Cultivars: Why You Should Think Twice About Them
When we think of tea, there’s much to love. I know many who appreciate the quality and freshness of selected teas. I know others who are staunch fans of Genmaicha’s flavors, and that is their proverbial calling. Growers of tea and admirers of landscapes often talk about the beauty of tea plants, their leaves, and the arrangements found across parts of Japan, for example. In some respects, there is a uniqueness to the culture of tea, and as it continues to unfold, I suspect we will appreciate tea just that much more. It’s in this context that tea cultivars enter our vocabulary. I want to spend some time discussing why you should look out for this variable moving forward.
We’ve had the opportunity to discuss cultivars in a previous post. Cultivars, in short, are the desired attributes that a grower is attempting to replicate on a larger scale. In recent decades, cultivars have blossomed, so to speak, to add a certain depth for tea drinkers. But why should any tea drinker take a serious look at cultivars?
Many have suggested that our age is blessed in a sense. This blessing takes the form of globalization, established in the 1970s and continuing to the present day. While not a unique age from a historical perspective, it helps shape our exposure to cultivars and the opportunity to continue exploring this side of tea. A short history of cultivars will help illustrate this point and the relationship between tea lovers and tea growers.
The "first" large-scale Japanese cultivar that much of the world is familiar with is, perhaps unsurprisingly, the Yabukita cultivar. This cultivar makes up the vast majority of tea plants across Japan. In fact, on this point alone, it's hard to believe that Japan has produced so many other cultivars. Japan’s transition to modernity continued in the early 20th century, and innovation eventually reached tea farms. Japan’s continued tea endeavors received governmental support after World War II in the form of tea research projects and the further development of cultivars. Very few cultivars changed the dominance of Yabukita, but globalization eventually opened the doors to new markets and increased demands.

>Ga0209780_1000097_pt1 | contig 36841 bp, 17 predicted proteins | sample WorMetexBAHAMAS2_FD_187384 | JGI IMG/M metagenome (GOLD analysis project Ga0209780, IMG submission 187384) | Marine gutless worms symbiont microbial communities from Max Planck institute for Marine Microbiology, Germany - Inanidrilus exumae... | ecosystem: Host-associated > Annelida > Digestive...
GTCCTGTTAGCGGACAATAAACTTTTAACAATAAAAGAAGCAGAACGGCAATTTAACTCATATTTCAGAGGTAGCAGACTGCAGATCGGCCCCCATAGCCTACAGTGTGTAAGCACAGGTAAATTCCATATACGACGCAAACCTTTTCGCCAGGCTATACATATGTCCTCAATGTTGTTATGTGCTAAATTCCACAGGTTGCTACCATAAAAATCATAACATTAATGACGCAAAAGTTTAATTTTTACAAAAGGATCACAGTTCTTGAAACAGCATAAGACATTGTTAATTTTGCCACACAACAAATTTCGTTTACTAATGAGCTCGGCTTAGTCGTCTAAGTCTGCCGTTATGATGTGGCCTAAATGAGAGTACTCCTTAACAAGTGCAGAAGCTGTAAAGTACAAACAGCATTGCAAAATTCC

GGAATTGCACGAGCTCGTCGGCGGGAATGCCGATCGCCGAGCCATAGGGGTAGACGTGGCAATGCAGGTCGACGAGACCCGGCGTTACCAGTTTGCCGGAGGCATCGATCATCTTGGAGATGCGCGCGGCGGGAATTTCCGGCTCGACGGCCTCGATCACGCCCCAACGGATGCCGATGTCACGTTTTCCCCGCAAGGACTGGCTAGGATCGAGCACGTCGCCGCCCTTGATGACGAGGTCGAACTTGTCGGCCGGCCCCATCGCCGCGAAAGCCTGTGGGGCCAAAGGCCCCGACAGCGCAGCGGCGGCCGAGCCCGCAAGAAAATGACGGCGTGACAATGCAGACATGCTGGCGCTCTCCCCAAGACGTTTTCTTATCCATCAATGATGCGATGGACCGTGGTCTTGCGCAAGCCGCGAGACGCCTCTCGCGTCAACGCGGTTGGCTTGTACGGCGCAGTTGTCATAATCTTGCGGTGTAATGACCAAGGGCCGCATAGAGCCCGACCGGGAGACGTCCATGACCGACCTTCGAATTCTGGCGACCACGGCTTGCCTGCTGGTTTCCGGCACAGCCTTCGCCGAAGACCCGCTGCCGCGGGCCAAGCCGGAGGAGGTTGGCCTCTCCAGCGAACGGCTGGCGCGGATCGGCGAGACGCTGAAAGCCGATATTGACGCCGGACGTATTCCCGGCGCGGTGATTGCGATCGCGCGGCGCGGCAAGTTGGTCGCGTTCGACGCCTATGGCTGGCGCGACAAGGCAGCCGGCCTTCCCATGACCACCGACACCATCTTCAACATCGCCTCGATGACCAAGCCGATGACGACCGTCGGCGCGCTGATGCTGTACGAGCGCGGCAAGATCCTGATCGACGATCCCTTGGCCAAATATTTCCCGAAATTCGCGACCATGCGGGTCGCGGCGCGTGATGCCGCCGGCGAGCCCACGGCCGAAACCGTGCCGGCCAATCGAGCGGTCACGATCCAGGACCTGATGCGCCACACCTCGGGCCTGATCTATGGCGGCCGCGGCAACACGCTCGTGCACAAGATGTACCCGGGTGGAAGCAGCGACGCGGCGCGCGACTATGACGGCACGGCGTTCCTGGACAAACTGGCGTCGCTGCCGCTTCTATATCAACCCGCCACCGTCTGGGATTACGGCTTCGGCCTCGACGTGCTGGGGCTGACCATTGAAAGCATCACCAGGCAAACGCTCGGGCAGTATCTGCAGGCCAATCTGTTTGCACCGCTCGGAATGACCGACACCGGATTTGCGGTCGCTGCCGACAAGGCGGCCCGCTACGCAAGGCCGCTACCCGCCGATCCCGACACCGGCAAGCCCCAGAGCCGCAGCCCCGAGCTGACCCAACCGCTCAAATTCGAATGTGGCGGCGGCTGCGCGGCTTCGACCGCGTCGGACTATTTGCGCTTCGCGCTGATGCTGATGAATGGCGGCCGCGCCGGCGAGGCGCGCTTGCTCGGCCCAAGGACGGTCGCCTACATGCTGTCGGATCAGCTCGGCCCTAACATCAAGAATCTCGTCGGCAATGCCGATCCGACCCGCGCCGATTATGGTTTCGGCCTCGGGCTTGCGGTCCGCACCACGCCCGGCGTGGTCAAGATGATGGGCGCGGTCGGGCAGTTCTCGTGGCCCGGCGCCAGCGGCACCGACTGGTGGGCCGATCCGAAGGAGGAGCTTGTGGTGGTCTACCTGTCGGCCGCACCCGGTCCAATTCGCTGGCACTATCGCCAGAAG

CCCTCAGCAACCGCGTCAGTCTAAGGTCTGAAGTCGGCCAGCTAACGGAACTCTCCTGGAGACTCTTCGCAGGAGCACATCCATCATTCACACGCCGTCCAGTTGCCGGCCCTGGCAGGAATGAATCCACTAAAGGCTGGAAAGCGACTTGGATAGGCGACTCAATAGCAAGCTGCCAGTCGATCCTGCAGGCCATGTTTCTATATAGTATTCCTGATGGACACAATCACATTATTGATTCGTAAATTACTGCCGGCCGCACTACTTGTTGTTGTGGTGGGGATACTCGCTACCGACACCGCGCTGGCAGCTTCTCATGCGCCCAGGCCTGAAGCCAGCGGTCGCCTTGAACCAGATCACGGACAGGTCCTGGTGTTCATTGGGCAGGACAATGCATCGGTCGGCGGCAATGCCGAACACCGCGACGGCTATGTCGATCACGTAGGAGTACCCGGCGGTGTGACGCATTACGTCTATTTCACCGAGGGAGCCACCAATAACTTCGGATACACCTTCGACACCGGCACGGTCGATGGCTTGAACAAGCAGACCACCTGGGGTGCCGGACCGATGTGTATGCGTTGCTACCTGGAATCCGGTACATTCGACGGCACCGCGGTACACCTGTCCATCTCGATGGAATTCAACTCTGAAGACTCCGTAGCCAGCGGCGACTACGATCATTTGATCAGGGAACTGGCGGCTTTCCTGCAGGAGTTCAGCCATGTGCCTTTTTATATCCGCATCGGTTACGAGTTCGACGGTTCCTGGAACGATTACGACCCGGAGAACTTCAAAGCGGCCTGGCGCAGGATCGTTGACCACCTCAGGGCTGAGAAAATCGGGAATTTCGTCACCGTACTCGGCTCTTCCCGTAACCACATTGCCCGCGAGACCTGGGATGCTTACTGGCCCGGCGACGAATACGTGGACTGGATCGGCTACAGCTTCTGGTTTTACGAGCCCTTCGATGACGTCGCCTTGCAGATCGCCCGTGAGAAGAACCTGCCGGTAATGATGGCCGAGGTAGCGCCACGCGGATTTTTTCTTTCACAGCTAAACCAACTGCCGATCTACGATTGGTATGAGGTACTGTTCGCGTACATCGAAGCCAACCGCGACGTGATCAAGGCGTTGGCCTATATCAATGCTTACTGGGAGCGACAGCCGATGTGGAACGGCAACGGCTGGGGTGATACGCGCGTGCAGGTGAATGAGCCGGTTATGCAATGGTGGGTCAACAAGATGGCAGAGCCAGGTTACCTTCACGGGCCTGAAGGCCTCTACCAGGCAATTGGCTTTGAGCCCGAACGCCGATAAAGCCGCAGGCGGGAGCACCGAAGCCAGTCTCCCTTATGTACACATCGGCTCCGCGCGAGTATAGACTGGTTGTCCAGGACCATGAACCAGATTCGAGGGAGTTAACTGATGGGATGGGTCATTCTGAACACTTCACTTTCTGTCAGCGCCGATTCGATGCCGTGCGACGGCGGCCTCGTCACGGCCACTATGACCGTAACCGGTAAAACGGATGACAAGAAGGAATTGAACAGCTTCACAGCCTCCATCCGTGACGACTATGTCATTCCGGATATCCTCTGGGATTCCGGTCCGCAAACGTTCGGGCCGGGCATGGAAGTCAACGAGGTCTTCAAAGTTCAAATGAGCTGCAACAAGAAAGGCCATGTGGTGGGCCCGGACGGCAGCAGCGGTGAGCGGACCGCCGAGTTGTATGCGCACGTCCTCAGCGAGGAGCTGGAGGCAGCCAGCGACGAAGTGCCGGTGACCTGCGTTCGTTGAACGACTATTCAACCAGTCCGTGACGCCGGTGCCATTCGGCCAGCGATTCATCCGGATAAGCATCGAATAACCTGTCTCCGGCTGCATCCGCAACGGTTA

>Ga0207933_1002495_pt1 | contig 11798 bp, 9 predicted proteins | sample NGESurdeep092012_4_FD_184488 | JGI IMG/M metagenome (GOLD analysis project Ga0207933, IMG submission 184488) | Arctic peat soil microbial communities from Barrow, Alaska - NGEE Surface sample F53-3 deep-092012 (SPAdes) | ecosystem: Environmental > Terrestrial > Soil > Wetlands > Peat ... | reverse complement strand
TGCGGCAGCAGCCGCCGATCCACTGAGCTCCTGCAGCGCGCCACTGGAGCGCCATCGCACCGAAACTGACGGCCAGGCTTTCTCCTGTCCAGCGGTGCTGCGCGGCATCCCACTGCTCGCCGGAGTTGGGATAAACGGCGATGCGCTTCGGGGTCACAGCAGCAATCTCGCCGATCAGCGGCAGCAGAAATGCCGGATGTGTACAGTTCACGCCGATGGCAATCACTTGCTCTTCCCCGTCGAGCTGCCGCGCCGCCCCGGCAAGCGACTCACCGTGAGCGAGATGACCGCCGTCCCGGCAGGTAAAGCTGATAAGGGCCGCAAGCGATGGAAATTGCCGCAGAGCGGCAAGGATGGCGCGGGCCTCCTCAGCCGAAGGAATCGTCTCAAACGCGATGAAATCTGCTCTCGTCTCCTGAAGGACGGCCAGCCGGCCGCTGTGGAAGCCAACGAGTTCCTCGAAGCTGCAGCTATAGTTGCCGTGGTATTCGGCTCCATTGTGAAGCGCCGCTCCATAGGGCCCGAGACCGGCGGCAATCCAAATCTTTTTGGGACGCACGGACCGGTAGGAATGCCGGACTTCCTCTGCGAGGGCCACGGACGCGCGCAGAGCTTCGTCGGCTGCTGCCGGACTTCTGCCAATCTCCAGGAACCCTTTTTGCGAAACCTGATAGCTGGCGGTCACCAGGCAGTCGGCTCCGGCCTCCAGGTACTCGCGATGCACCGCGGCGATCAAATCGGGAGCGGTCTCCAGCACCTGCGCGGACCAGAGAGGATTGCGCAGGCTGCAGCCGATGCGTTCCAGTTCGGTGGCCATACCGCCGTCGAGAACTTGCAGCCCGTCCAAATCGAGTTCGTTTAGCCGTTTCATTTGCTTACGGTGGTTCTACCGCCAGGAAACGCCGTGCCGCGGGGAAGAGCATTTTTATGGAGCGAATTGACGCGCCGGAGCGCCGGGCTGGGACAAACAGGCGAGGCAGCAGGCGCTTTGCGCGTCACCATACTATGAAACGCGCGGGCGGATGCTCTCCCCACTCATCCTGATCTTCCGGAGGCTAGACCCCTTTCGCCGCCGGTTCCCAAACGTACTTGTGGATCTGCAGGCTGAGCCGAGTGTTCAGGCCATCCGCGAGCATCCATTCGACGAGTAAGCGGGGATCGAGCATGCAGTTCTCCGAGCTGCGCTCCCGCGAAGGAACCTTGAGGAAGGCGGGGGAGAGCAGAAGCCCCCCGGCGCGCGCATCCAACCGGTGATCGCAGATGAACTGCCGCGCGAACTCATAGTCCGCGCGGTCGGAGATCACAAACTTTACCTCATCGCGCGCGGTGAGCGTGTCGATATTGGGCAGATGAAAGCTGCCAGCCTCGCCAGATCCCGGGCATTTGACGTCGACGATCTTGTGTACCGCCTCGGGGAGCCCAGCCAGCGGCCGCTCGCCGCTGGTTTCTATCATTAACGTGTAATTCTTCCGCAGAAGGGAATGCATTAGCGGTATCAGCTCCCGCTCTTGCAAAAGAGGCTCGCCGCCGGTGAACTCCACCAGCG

Japan has a continued interest in developing new cultivars. In fact, it is as much a regional and national sense of pride as it is a key element of Japan’s soft power. But much of this could not be accomplished without tea being consumed in our homes. Farmers and researchers are going to continue planting and growing new cultivars. In combination with globalization, the latest era of technology and information has helped "spread the word". Online tea reviews or blog posts such as this help define this new push for more tea. In effect, as tea drinkers continue to consume, there will likely be a clear positive correlation with an increase in knowledge and products available. Yes, what came first, the chicken or the egg? In some respects, this doesn’t matter, but it helps us dig a bit deeper into why cultivars will likely be a larger part of how we look at tea. At this point, the question may be, "Which cultivars have you tried? Are you keeping track? Are you looking for certain attributes?
The connection between our age and cultivars is more complicated than it appears. There is a strong tendency towards personalization and individualism in our contemporary economy. We can, for example, shape and filter enormous amounts of information. We can customize more types of products. We have more at our disposal to shape more areas of our lives. Given this, it's hardly a stretch to see the growing importance of cultivars. There are mornings when the smell of cherry blossoms sits perfectly on my table. On other days, I crave the full umami of the Asanoka cultivar.
Cultivars are not simply matching specific tea needs. Most cultivars stand out viz-à-viz their aroma and, in other cases, have a unique flavor. Cultivars shape the market in other ways. Yabukita is popular for a reason. It’s clearly helped keep prices relatively low, particularly when factoring in economies of scale. Other cultivars have allowed farmers in other areas of Japan to continue competing by growing in areas where it is more difficult to grow tea. As the world of tea continues to grow, the entire market of cultivars will likely shift. Chances are Yabukita will remain the staple cultivar for the foreseeable future, but what will we see in grocery stores? Will labels further detail the company’s cultivar offerings?
The present state of cultivars is exciting. The future will build on that excitement. What excites you about cultivars?